And when we look again closely at these pages drawings, and note their delicate, and extremely reduced sign -likeness, held fast on such  “live-stuff” as china paper –or paper form Nepal, or even parchment- we find that the artist likes to take his materials form carefully collected ones such as used paper, that has its “own history”, on which he creates, with ink, china-ink, pencil and blood, whose purpose here isn’t the unchallengeable, unsettling - since for life such body secrets are supposedly necessary- but rather, its very materialistic features: a liquid that dries hard and fast and therefore contract extremely particularly on the soft base or support.
And when after this we look at the ever bigger paintings, mostly in strong sensible colors- red, in all shades, bright yellow, or deep blue “helium- coelin or Prussian-blue, bound together with an opaque and “definitive” black asphalt or bitumen; we see that these pictures have a “flowing” quality; specially if we consider the plentiful dripping down paint with its fascinating liquid traces. This is done with turpentine to soften up again the asphalt that might have gotten too hard, and thus “carry away” some of that which might have conquered too much space –or it is done with a lot of water.
After this we recognize in the pictures or on the paper again a central theme: the figure. It can be a single one, or two or three- very seldom more than that. But these figures are not really “figurely” in the sense of the intention of the painter, but they are rather forms, that appeared during the process of working the materials of the painting: forms, rather more likely structures, or outlines- or other layers such as sand, chalk. Again forms can appear from taking away of layers, materials, or color. This technique and its results allow the association to bodily notions such as skin. “Skinning”, is the term used by the artist for one of his early video-films to give an example –and with this we invest the works with something that is not randomly, but truly, alive; something nearly human, pictures with many layers, in which the important part is that which is underneath, inside, in the depth of the pictures, or better said, “works”, that because of this feature become three-dimensional.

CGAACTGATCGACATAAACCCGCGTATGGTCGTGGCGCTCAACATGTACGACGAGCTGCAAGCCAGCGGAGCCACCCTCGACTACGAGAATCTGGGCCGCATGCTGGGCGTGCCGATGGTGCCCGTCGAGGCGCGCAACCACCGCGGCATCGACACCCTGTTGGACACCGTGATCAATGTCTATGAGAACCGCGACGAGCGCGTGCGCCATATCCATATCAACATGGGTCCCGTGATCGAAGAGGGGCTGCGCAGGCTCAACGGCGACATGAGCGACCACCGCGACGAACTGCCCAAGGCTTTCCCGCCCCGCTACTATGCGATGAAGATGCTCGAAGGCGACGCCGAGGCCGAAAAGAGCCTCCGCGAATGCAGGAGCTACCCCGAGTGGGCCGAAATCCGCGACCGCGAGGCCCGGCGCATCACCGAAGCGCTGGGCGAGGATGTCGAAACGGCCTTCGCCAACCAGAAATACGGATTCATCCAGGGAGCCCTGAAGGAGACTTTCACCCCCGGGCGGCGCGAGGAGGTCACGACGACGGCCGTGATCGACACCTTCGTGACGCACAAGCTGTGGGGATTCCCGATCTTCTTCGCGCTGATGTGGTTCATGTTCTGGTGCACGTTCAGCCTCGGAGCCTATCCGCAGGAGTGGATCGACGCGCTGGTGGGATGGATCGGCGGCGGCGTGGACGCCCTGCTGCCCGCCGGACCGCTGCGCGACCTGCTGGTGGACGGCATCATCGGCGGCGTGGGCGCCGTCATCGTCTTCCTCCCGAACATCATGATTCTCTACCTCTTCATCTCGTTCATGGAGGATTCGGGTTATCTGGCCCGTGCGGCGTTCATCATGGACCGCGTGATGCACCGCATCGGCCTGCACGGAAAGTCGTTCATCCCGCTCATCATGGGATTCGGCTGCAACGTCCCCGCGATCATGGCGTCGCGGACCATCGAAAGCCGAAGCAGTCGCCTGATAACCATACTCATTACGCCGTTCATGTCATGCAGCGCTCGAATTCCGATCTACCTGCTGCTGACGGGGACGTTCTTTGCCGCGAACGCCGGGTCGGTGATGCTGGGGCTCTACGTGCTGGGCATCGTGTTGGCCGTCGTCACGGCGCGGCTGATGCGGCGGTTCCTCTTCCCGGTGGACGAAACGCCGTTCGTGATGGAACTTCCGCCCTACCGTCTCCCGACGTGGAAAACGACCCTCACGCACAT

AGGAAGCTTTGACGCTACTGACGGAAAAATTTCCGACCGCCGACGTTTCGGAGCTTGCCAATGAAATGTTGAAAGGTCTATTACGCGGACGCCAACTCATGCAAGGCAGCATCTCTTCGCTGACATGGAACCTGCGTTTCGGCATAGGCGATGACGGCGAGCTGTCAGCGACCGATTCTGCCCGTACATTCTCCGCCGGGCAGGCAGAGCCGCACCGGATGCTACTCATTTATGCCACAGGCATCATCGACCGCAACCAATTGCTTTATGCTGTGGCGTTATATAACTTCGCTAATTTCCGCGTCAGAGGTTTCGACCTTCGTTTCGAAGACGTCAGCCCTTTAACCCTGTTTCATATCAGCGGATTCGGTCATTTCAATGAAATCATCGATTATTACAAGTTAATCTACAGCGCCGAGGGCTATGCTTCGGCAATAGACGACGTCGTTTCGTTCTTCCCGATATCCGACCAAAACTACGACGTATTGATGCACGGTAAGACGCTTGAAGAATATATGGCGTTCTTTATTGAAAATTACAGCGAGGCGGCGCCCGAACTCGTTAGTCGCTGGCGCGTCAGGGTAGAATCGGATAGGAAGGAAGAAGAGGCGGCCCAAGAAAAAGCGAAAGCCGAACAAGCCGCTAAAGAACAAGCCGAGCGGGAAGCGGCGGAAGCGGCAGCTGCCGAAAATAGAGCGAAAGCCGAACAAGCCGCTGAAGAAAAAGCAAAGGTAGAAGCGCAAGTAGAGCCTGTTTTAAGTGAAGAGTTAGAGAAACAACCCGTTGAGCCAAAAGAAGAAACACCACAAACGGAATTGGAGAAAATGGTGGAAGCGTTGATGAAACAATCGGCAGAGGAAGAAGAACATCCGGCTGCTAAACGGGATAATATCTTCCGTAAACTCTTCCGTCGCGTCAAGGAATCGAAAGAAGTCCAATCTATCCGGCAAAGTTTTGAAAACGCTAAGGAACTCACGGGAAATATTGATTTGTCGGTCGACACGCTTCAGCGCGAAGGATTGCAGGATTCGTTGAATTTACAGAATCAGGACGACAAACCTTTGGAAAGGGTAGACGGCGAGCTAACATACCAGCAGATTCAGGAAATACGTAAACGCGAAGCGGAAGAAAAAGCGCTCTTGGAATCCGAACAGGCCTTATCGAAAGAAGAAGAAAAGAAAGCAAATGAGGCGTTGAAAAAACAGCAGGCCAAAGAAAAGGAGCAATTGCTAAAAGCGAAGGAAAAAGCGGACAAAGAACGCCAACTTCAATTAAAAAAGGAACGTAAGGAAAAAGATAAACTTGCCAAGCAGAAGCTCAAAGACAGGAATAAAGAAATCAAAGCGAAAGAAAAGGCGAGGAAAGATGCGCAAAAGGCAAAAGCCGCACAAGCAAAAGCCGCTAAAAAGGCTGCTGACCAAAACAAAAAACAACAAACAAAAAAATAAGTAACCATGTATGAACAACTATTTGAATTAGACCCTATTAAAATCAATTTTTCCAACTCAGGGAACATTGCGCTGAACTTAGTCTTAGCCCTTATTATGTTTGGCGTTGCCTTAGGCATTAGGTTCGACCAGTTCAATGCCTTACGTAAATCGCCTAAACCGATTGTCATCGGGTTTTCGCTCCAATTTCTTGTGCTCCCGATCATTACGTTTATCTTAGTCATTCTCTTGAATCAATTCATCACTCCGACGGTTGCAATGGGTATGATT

This art is always about form, that becomes movement, it appears always as figures in movement, whether they appear in paintings, the drawings, the wire-figures, even in the boxes, the so called “portable art”.
Each time more, when we sink further into this artists work, and take into account, for instance, his strong affinity, his interest, and his professional involvement in the dance and choreographic world, we will understand more than clearly the origin of this connection. Most the pictures and drawings appear in a certain way, like painted dance. And the dance of the single figures, those that the artist personally put on stage appear again linkable to the bodies in movement form ”Movement, in Relation to Time and Space”.
Bodies related to sound and light with materials – with the over dimensioned mirror image photographs of body parts that invite to be duplicated on a wall of paper, which gives the feeling of being an impediment that expressed through a dancer that wraps herself protectingly up in a long strip of china paper, only to then rip it off desperately and into small pieces as though wanting to get rid of the feeling of being reduced (this in the last part of “Landscapes of Love”, 2001). Only after this does the body find rest, it evolves from an each time ever faster more “fluid” movements that comes into the body, then again a slowing down, doubting, searching; at least in this piece, waiting for the ”other” movement.  The body thus reacts to the “chance encounters of different perceptions”, out of which actually all life seems to be shaped.

Venice, November 2004

Agnes Kohlmeyer, is an art critic and curator
Born in Germany in 1954, Agnes Kohlmeyer studied Slavic studies and history at the Freie Universität in Berlin. From 1992-1993 she conducted research, at the Getty Center for the History of Art in Santa Monica - California, on German participation in the Venice Biennale International Art Exhibition (1895-1968). From 1998-99 she worked with Harald Szeemann as assistant curator for the 48th edition of the Venice Biennale of Art. She has curated installations for places such as the Castello of Udine. From 2001-03 she managed the Kunstverein of Ludwigsburg (Germany), acting as curator the exhibitions. She teaches “Trends in contemporary art” at the Faculty of Arts and Design University IUAV of Venice. She lives and works in Venice, Italy.